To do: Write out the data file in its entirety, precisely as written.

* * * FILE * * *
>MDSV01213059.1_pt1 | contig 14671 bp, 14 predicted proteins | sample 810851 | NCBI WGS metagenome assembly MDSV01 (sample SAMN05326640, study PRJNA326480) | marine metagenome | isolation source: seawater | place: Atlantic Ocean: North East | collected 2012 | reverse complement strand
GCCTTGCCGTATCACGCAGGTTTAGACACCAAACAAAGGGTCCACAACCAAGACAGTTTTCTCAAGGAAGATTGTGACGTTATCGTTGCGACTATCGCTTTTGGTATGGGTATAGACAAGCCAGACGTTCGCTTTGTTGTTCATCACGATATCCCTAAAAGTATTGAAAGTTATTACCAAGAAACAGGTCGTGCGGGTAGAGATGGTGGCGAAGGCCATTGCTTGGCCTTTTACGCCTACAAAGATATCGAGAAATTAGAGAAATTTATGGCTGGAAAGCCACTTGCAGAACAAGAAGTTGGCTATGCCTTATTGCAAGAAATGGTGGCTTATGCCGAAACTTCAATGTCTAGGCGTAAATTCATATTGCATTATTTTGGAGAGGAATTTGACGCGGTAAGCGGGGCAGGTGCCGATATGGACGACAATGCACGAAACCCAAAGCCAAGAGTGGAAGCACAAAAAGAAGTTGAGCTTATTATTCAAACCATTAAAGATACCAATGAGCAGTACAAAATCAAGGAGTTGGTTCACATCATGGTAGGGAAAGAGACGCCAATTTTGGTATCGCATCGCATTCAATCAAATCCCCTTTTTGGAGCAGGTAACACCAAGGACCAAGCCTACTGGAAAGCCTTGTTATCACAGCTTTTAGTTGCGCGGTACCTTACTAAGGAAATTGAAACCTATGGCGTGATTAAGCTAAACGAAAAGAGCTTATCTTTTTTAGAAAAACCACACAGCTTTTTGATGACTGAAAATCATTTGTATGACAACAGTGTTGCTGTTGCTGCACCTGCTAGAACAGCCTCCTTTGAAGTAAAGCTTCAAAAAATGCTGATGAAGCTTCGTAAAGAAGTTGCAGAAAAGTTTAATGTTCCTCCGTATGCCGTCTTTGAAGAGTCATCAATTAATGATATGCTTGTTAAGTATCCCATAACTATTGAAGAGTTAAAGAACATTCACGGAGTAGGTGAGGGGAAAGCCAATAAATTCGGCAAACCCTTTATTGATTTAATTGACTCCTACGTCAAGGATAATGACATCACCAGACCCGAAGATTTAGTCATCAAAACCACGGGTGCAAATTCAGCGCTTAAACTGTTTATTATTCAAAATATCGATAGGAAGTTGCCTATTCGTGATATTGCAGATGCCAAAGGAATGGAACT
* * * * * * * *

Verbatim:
>MDSV01213059.1_pt1 | contig 14671 bp, 14 predicted proteins | sample 810851 | NCBI WGS metagenome assembly MDSV01 (sample SAMN05326640, study PRJNA326480) | marine metagenome | isolation source: seawater | place: Atlantic Ocean: North East | collected 2012 | reverse complement strand
GCCTTGCCGTATCACGCAGGTTTAGACACCAAACAAAGGGTCCACAACCAAGACAGTTTTCTCAAGGAAGATTGTGACGTTATCGTTGCGACTATCGCTTTTGGTATGGGTATAGACAAGCCAGACGTTCGCTTTGTTGTTCATCACGATATCCCTAAAAGTATTGAAAGTTATTACCAAGAAACAGGTCGTGCGGGTAGAGATGGTGGCGAAGGCCATTGCTTGGCCTTTTACGCCTACAAAGATATCGAGAAATTAGAGAAATTTATGGCTGGAAAGCCACTTGCAGAACAAGAAGTTGGCTATGCCTTATTGCAAGAAATGGTGGCTTATGCCGAAACTTCAATGTCTAGGCGTAAATTCATATTGCATTATTTTGGAGAGGAATTTGACGCGGTAAGCGGGGCAGGTGCCGATATGGACGACAATGCACGAAACCCAAAGCCAAGAGTGGAAGCACAAAAAGAAGTTGAGCTTATTATTCAAACCATTAAAGATACCAATGAGCAGTACAAAATCAAGGAGTTGGTTCACATCATGGTAGGGAAAGAGACGCCAATTTTGGTATCGCATCGCATTCAATCAAATCCCCTTTTTGGAGCAGGTAACACCAAGGACCAAGCCTACTGGAAAGCCTTGTTATCACAGCTTTTAGTTGCGCGGTACCTTACTAAGGAAATTGAAACCTATGGCGTGATTAAGCTAAACGAAAAGAGCTTATCTTTTTTAGAAAAACCACACAGCTTTTTGATGACTGAAAATCATTTGTATGACAACAGTGTTGCTGTTGCTGCACCTGCTAGAACAGCCTCCTTTGAAGTAAAGCTTCAAAAAATGCTGATGAAGCTTCGTAAAGAAGTTGCAGAAAAGTTTAATGTTCCTCCGTATGCCGTCTTTGAAGAGTCATCAATTAATGATATGCTTGTTAAGTATCCCATAACTATTGAAGAGTTAAAGAACATTCACGGAGTAGGTGAGGGGAAAGCCAATAAATTCGGCAAACCCTTTATTGATTTAATTGACTCCTACGTCAAGGATAATGACATCACCAGACCCGAAGATTTAGTCATCAAAACCACGGGTGCAAATTCAGCGCTTAAACTGTTTATTATTCAAAATATCGATAGGAAGTTGCCTATTCGTGATATTGCAGATGCCAAAGGAATGGAACT